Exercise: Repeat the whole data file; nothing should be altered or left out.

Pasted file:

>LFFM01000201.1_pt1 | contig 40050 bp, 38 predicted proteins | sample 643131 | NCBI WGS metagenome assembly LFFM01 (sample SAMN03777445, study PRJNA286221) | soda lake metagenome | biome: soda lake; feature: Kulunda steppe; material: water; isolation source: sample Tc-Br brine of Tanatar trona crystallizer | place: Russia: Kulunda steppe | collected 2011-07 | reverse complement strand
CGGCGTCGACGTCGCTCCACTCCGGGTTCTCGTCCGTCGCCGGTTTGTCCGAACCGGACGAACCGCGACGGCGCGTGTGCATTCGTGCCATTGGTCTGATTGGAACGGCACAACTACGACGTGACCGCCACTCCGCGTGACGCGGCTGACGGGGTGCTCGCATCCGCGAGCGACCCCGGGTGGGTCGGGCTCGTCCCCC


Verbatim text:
>LFFM01000201.1_pt1 | contig 40050 bp, 38 predicted proteins | sample 643131 | NCBI WGS metagenome assembly LFFM01 (sample SAMN03777445, study PRJNA286221) | soda lake metagenome | biome: soda lake; feature: Kulunda steppe; material: water; isolation source: sample Tc-Br brine of Tanatar trona crystallizer | place: Russia: Kulunda steppe | collected 2011-07 | reverse complement strand
CGGCGTCGACGTCGCTCCACTCCGGGTTCTCGTCCGTCGCCGGTTTGTCCGAACCGGACGAACCGCGACGGCGCGTGTGCATTCGTGCCATTGGTCTGATTGGAACGGCACAACTACGACGTGACCGCCACTCCGCGTGACGCGGCTGACGGGGTGCTCGCATCCGCGAGCGACCCCGGGTGGGTCGGGCTCGTCCCCC